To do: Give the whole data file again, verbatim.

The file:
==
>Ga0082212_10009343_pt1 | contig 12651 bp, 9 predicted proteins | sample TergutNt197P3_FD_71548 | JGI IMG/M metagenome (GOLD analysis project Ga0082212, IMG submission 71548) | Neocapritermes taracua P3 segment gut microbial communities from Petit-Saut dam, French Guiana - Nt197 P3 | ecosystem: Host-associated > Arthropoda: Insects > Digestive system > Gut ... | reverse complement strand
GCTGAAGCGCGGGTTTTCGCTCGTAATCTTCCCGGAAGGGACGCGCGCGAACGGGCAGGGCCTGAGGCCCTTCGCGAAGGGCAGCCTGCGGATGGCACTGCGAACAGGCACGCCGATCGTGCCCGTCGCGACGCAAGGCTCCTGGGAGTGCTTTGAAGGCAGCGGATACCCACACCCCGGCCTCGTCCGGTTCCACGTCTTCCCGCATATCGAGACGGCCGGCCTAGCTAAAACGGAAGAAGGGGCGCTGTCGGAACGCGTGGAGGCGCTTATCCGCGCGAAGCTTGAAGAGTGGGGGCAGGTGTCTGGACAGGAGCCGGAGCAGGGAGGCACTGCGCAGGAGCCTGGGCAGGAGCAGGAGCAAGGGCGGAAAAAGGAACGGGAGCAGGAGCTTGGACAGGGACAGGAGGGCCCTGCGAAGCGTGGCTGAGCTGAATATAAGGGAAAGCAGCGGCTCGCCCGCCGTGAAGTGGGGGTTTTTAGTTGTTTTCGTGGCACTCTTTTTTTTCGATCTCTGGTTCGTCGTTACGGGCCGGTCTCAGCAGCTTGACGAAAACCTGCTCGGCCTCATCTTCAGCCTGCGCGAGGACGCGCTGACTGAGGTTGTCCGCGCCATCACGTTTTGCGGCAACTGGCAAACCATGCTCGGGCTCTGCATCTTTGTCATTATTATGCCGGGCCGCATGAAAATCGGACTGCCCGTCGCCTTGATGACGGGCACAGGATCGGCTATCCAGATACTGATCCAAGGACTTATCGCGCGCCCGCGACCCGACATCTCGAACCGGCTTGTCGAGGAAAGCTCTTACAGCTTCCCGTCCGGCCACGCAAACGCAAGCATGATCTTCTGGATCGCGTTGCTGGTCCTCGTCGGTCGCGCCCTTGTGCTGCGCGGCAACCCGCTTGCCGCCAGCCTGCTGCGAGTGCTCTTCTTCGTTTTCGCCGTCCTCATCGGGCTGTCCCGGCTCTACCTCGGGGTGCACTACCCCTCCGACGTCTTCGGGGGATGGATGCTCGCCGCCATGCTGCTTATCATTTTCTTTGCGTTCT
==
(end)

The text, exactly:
>Ga0082212_10009343_pt1 | contig 12651 bp, 9 predicted proteins | sample TergutNt197P3_FD_71548 | JGI IMG/M metagenome (GOLD analysis project Ga0082212, IMG submission 71548) | Neocapritermes taracua P3 segment gut microbial communities from Petit-Saut dam, French Guiana - Nt197 P3 | ecosystem: Host-associated > Arthropoda: Insects > Digestive system > Gut ... | reverse complement strand
GCTGAAGCGCGGGTTTTCGCTCGTAATCTTCCCGGAAGGGACGCGCGCGAACGGGCAGGGCCTGAGGCCCTTCGCGAAGGGCAGCCTGCGGATGGCACTGCGAACAGGCACGCCGATCGTGCCCGTCGCGACGCAAGGCTCCTGGGAGTGCTTTGAAGGCAGCGGATACCCACACCCCGGCCTCGTCCGGTTCCACGTCTTCCCGCATATCGAGACGGCCGGCCTAGCTAAAACGGAAGAAGGGGCGCTGTCGGAACGCGTGGAGGCGCTTATCCGCGCGAAGCTTGAAGAGTGGGGGCAGGTGTCTGGACAGGAGCCGGAGCAGGGAGGCACTGCGCAGGAGCCTGGGCAGGAGCAGGAGCAAGGGCGGAAAAAGGAACGGGAGCAGGAGCTTGGACAGGGACAGGAGGGCCCTGCGAAGCGTGGCTGAGCTGAATATAAGGGAAAGCAGCGGCTCGCCCGCCGTGAAGTGGGGGTTTTTAGTTGTTTTCGTGGCACTCTTTTTTTTCGATCTCTGGTTCGTCGTTACGGGCCGGTCTCAGCAGCTTGACGAAAACCTGCTCGGCCTCATCTTCAGCCTGCGCGAGGACGCGCTGACTGAGGTTGTCCGCGCCATCACGTTTTGCGGCAACTGGCAAACCATGCTCGGGCTCTGCATCTTTGTCATTATTATGCCGGGCCGCATGAAAATCGGACTGCCCGTCGCCTTGATGACGGGCACAGGATCGGCTATCCAGATACTGATCCAAGGACTTATCGCGCGCCCGCGACCCGACATCTCGAACCGGCTTGTCGAGGAAAGCTCTTACAGCTTCCCGTCCGGCCACGCAAACGCAAGCATGATCTTCTGGATCGCGTTGCTGGTCCTCGTCGGTCGCGCCCTTGTGCTGCGCGGCAACCCGCTTGCCGCCAGCCTGCTGCGAGTGCTCTTCTTCGTTTTCGCCGTCCTCATCGGGCTGTCCCGGCTCTACCTCGGGGTGCACTACCCCTCCGACGTCTTCGGGGGATGGATGCTCGCCGCCATGCTGCTTATCATTTTCTTTGCGTTCT